A Novel Microbial Fuel Cell Reactor Design For Drinking Water TreatmentEPA Grant Number: SU835305
Title: A Novel Microbial Fuel Cell Reactor Design For Drinking Water Treatment
Investigators: Kilduff, James E. , Baveye, Philippe , Gadhamshetty, Venkataramana
Current Investigators: Kilduff, James E. , Baveye, Philippe , Belanger, Derek , Fishbach, Kelly , Gadhamshetty, Venkataramana , Hynes Maginn, Anne Patricia , Krishnamurthy, Ajay , Solina, Brent
Institution: Rensselaer Polytechnic Institute
EPA Project Officer: Lank, Gregory
Project Period: August 15, 2012 through August 14, 2013
Project Amount: $14,418
RFA: P3 Awards: A National Student Design Competition for Sustainability Focusing on People, Prosperity and the Planet (2012) RFA Text | Recipients Lists
Research Category: Pollution Prevention/Sustainable Development , P3 Challenge Area - Energy , P3 Challenge Area - Water , P3 Awards , Sustainability
The major objective of this proposal is to design and develop a novel tubular microbial fuel cell (MFC)-based water treatment system that purifies natural water by reducing oxidized contaminants (e.g. nitrate and perchlorate). The modular MFC-module can be stacked in series and parallel combinations, and can simultaneously treat organic streams and produce potable water, all with the net-production of clean electricity. Specific objectives include: (i) design and develop an MFC-module that integrates the anode and the cathode in a concentric tubular assembly to minimize ohmic losses and reduce the reactor foot-print, (ii) explore novel lightweight and high electrical conductivity nanocomposite cathodes (composed of meso-pores) that are ideally suited for microbial colonization and contaminant immobilization (iii) perform electrochemical impedance spectroscopy to pinpoint the major electrochemical factors affecting reduction kinetics of aqueous contaminants, and iv) identify the optimum stack-parameters that deliver maximum current densities.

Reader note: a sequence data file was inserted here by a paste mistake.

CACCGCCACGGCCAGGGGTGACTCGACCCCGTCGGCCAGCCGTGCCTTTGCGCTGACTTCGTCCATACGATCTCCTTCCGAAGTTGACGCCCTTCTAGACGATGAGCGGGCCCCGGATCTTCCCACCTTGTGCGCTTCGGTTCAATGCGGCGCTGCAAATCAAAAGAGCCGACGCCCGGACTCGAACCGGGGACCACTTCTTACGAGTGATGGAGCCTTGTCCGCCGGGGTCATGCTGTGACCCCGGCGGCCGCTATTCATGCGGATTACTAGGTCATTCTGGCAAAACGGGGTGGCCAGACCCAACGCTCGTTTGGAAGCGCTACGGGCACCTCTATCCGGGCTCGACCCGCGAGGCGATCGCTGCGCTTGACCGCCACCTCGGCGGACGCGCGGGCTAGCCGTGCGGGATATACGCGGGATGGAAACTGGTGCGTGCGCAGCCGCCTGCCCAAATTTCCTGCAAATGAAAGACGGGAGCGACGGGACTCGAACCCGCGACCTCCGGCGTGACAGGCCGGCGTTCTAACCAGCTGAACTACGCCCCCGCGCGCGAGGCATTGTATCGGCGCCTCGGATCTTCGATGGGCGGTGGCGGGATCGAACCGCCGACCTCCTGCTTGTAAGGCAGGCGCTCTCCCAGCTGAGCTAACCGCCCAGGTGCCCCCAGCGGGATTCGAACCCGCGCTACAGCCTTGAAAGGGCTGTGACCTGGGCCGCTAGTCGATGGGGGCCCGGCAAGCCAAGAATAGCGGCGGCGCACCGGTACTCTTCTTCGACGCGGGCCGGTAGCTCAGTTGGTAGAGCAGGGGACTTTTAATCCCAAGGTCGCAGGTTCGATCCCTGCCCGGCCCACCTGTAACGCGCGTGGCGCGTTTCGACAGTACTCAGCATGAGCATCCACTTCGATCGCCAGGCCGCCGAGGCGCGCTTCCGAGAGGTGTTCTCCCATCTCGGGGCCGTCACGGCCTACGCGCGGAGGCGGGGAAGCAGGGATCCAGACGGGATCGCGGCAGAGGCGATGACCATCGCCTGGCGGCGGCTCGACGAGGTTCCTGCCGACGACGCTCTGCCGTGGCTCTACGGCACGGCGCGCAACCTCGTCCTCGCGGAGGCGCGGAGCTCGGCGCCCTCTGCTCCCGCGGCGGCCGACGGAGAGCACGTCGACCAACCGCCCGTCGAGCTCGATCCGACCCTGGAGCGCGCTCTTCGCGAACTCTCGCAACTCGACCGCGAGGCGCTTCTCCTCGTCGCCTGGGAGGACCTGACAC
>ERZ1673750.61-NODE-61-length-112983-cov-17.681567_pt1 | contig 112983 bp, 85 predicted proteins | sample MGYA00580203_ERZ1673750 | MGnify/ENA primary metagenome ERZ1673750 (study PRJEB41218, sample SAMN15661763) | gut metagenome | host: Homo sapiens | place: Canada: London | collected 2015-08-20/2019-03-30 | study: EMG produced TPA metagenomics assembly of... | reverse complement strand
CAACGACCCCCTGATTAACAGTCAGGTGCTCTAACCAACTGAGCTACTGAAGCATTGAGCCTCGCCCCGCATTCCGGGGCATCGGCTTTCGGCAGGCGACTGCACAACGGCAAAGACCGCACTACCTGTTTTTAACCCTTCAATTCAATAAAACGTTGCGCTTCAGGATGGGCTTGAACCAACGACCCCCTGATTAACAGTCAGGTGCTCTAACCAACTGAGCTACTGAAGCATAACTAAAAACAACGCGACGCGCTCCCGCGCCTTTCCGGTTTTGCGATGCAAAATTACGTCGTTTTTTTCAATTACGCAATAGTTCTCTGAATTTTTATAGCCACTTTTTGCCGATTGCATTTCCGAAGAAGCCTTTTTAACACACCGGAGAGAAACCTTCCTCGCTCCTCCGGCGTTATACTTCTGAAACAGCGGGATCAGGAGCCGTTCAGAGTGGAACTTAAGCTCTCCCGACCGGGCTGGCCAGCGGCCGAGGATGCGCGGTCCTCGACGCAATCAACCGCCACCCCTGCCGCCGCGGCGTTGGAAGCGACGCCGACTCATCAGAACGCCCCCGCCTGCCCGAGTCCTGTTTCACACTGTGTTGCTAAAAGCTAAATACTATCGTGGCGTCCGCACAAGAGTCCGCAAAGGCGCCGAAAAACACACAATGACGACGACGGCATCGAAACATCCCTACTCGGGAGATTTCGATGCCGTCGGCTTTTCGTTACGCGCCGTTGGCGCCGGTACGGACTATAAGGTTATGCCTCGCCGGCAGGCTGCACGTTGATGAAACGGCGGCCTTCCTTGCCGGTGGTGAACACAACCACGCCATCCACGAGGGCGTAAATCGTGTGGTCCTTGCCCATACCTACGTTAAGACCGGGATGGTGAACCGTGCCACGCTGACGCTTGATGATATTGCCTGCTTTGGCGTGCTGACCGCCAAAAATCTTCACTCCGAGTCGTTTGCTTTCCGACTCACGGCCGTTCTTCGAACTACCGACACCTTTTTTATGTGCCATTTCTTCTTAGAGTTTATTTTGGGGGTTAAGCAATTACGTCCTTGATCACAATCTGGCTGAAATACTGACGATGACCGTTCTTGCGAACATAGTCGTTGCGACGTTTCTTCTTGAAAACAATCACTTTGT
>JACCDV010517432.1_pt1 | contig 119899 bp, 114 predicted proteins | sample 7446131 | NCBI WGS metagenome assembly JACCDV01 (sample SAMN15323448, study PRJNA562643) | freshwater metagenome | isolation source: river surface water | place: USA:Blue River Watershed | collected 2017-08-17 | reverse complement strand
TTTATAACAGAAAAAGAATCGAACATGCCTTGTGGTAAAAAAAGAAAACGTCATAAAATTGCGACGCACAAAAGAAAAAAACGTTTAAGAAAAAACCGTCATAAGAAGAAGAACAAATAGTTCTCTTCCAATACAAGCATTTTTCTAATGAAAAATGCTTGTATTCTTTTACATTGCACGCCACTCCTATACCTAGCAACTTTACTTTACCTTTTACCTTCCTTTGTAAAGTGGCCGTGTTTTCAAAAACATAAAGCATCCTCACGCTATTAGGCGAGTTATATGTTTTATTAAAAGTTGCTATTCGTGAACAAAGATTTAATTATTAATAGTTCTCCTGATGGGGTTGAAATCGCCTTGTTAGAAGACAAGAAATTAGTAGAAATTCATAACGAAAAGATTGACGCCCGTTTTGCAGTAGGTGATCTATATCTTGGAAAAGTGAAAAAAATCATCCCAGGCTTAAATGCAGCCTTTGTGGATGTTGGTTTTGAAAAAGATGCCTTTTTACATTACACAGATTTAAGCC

Perchlorate, having a Drinking Water Health Advisory of 15 μg/L, will be used as a model drinking water contaminant. Organic waste streams in the anode-compartment will provide a constant supply of electrons to sustain reduction of aqueous contaminants in the cathode-compartment. Contaminated water will continuously pass over the cathode where autotrophic microbial catalysts facilitate bioelectrochemical reduction of aqueous contaminants. We will use nanocomposite electrodes with high conductivity (1000 S/m) and large surface area (2630 m2/g) to achieve enhanced electrochemical oxidation of the organic-matter, and faster electrochemical reduction kinetics of oxidized contaminants in natural waters, in the MFC-module. Further, we will couple the MFC-modules with gravity-fed, slow-sand filtration (SSF) to eliminate natural organic matter (NOM), and microbes potentially sloughed from the MFC.
We will develop and demonstrate a prototype system that couples microbial fuel cells with slow sand filtration, treats oxidized contaminants in natural waters, and produces potable water that meets EPA standards. The proposed treatment technology will have the capacity to purify water containing a range of contaminants amenable to microbially-catalyzed reduction and/or removable by slow sand filtration, in a sustainable, energy neutral, fashion.